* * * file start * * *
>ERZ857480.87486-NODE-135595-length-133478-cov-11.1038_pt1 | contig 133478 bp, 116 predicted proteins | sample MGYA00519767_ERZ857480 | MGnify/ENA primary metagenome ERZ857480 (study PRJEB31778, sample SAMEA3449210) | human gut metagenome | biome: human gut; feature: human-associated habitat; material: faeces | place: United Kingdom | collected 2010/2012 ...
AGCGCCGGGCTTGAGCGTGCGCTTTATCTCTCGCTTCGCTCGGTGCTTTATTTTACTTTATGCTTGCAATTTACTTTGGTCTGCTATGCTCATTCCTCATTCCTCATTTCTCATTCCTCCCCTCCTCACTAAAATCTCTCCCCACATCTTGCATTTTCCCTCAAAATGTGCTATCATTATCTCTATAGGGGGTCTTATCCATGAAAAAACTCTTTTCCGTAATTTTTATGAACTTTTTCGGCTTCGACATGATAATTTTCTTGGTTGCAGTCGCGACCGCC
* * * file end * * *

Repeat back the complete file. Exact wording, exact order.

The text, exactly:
>ERZ857480.87486-NODE-135595-length-133478-cov-11.1038_pt1 | contig 133478 bp, 116 predicted proteins | sample MGYA00519767_ERZ857480 | MGnify/ENA primary metagenome ERZ857480 (study PRJEB31778, sample SAMEA3449210) | human gut metagenome | biome: human gut; feature: human-associated habitat; material: faeces | place: United Kingdom | collected 2010/2012 ...
AGCGCCGGGCTTGAGCGTGCGCTTTATCTCTCGCTTCGCTCGGTGCTTTATTTTACTTTATGCTTGCAATTTACTTTGGTCTGCTATGCTCATTCCTCATTCCTCATTTCTCATTCCTCCCCTCCTCACTAAAATCTCTCCCCACATCTTGCATTTTCCCTCAAAATGTGCTATCATTATCTCTATAGGGGGTCTTATCCATGAAAAAACTCTTTTCCGTAATTTTTATGAACTTTTTCGGCTTCGACATGATAATTTTCTTGGTTGCAGTCGCGACCGCC